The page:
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FUTURE SCIENCE FICTION

March 1953

A BIG MAN with the Girls

Jealousy can sometimes lead
to very important discoveries!

By James MacCreigh & Judith Merril

BART MANDELL was not, really, a jealous man; he'd been around enough to know it didn't pay. But he'd been around enough, too, to understand Sally.

She was a sweet kid: pretty as a sweet-pea from the neck up, and absolutely terrific all the way down. Faithful, and loyal, and loving, too. But a party girl, always on the move, fast on her feet and quick with a quip. Not the sitting-home type at all.

Which explains why Bart decided that two hours' sleep would have to do him.

He hadn't seen Sally for forty-eight hours—not since the search began; that was just about twenty-eight hours too long, and the last time he called she'd sounded pretty much indifferent to whether she ever saw him again. He had eight hours and that was all, before he had to go back out with the search-party aga'n. So he caught a fast, couple of hours of sacktime, washed the sleep out of his system in the sharp spray of the shower, and started down to her house.

The street was lit up like a carnival. It was crazy; here the whole Army was on twenty-four hour duty, with the National Guard working alongside, and the cops out, too. The city—the whole world, maybe—was in danger, and folks who weren't actually out hunting were having themselves a time. He couldn't figure out where the stuff had come from so quickly, but every store along the street had souvenirs and gadgets for sale; maps of Mars, toy rocket ships, and mechanical Martians with green skin and red eyes. Kids were peddling illustrated reprints of the government White Paper on Mars. The bars were full, and even the ice-cream parlors were doing a land-office business.

And all the time, out there in the woods, grim parties of sleepless men were beating the bushes for some sign of the invader.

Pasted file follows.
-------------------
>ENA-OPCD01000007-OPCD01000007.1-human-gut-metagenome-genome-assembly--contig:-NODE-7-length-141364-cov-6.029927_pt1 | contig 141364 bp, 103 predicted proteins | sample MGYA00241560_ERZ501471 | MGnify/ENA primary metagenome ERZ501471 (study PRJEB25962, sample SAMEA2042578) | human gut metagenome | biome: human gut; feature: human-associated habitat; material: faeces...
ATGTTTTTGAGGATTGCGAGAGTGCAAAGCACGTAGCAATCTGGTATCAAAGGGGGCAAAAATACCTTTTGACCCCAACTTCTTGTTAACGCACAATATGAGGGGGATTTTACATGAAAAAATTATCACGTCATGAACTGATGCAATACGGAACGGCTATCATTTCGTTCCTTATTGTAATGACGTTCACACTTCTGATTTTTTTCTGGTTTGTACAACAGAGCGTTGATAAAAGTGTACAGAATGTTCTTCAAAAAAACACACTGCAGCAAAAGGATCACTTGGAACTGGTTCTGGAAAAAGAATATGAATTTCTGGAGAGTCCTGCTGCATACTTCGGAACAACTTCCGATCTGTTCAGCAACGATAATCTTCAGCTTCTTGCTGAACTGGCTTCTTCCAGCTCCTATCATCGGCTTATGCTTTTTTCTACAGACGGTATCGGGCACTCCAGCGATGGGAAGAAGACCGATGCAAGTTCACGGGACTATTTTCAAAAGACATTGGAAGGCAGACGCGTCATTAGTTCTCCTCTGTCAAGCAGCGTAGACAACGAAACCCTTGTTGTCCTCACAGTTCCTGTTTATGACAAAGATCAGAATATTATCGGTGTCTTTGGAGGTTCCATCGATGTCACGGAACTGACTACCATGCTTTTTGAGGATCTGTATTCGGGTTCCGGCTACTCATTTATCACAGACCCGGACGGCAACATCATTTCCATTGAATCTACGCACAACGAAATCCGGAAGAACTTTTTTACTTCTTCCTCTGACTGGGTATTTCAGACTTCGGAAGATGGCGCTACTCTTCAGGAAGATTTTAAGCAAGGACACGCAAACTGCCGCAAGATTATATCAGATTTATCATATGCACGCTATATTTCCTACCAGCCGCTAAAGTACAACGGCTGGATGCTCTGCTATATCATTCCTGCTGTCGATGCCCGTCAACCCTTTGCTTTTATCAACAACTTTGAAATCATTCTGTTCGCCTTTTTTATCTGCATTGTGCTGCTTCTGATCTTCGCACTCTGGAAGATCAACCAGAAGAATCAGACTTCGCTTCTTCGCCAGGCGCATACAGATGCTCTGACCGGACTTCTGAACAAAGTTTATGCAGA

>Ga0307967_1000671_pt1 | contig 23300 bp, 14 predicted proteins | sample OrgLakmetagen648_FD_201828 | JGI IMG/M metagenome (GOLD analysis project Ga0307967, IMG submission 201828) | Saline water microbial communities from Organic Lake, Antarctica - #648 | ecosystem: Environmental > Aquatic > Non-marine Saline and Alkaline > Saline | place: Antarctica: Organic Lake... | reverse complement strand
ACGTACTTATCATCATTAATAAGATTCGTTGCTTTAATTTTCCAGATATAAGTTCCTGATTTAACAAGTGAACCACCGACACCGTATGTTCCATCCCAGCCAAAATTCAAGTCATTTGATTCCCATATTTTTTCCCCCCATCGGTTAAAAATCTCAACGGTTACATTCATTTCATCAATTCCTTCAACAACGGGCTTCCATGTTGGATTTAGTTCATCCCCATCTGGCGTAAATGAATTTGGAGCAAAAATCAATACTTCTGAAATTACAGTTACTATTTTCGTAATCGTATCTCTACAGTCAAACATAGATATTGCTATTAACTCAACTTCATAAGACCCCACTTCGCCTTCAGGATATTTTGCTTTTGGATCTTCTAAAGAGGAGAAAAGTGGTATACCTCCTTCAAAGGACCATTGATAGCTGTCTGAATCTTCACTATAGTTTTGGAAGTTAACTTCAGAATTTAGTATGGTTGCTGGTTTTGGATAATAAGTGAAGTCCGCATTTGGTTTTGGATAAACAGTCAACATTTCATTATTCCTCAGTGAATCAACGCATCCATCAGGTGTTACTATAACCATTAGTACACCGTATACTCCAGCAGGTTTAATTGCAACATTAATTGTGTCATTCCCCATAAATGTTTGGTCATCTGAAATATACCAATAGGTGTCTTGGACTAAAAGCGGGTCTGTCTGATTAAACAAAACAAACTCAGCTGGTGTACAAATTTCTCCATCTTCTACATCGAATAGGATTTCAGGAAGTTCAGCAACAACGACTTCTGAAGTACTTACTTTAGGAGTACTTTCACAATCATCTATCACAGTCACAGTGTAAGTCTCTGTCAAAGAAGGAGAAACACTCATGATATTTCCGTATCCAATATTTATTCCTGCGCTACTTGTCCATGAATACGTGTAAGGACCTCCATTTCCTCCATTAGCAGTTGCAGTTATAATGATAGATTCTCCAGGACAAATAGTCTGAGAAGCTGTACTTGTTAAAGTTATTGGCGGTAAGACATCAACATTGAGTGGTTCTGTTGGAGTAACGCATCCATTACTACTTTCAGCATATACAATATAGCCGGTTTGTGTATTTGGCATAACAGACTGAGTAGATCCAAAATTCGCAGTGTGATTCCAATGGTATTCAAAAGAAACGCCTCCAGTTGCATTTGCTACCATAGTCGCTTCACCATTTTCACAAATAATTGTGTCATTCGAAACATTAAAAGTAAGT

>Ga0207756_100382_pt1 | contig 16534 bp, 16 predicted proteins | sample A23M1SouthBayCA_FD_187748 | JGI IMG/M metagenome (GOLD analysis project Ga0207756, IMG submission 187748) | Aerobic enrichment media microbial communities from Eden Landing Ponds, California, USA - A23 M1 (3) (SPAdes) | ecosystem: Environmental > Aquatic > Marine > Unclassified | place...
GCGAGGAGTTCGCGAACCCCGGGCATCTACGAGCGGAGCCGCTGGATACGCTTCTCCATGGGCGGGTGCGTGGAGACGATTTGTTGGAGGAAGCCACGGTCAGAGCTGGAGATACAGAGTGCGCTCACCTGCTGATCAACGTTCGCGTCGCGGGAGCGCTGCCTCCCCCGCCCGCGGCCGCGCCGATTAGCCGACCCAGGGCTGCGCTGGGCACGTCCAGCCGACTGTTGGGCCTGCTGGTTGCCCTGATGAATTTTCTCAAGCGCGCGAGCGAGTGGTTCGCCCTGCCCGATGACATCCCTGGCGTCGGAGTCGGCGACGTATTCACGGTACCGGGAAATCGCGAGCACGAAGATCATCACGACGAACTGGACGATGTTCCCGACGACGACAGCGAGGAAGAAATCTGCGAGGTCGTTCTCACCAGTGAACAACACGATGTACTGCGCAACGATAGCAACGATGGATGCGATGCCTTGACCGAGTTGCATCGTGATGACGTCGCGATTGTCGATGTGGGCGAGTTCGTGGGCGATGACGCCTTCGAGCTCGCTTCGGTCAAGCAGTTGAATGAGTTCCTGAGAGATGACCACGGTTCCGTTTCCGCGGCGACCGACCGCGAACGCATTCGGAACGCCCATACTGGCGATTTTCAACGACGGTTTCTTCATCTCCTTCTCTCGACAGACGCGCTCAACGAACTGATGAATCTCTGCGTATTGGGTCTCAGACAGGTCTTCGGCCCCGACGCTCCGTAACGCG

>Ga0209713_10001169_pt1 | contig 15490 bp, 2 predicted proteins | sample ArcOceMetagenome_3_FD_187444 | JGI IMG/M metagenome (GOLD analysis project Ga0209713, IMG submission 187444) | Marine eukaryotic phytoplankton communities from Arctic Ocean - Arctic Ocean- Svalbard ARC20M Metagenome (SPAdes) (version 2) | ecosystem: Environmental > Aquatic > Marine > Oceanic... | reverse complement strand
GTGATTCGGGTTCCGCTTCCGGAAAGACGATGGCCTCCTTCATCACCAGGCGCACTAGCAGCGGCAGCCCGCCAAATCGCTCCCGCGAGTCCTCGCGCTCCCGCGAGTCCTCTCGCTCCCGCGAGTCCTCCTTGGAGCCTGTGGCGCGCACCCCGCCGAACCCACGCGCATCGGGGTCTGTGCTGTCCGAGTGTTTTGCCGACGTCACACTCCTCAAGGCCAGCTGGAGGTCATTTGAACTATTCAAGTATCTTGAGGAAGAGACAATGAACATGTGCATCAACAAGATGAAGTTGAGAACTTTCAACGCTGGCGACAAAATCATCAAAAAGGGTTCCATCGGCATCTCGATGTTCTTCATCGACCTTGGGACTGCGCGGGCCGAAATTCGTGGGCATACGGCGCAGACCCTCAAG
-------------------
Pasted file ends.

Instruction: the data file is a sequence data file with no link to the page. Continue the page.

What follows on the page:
Bart strode angrily down the street, pushing his way past the meandering groups. His uniform gave him right-of-way, fortunately for the revelers.

He was almost at the side-street where Sally lived, when he realized he had forgotten the flowers.

There was no florist nearby. He stopped at a hastily-constructed sidewalk stand, picked out the biggest and fanciest of the toy rockets, sourly paid three times what it was worth, and turned off to Sally's.

He had to wait at the door just a minute too long when he rang. Then she opened up, and he found out why—she had an apron on, and the house was full of the nicest smell in the world, french fries frying. She stayed in his arms just long enough for him to work himself up to the kind, of kiss he really wanted to give her, then she pulled away.

"The potatoes!" She turned and ran out to the kitchen, bronze curls bobbing as she ran. Bart closed his mouth, stopped gasping, and followed her, just in time to see her slide two inches of steak into the broiler.

"You are," he said, watching her, "beyond any possible doubt, the most wonderful woman on any planet, let alone on Earth."

The corners of her mouth tilted, and she caught her lower "lip with her teeth just in time to stop a full-fledged smile. Bart watched the even white edges press down on the full redness of the lip, and decided he wasn't very hungry after all.

"Oh," he remembered, "I brought you a prese...

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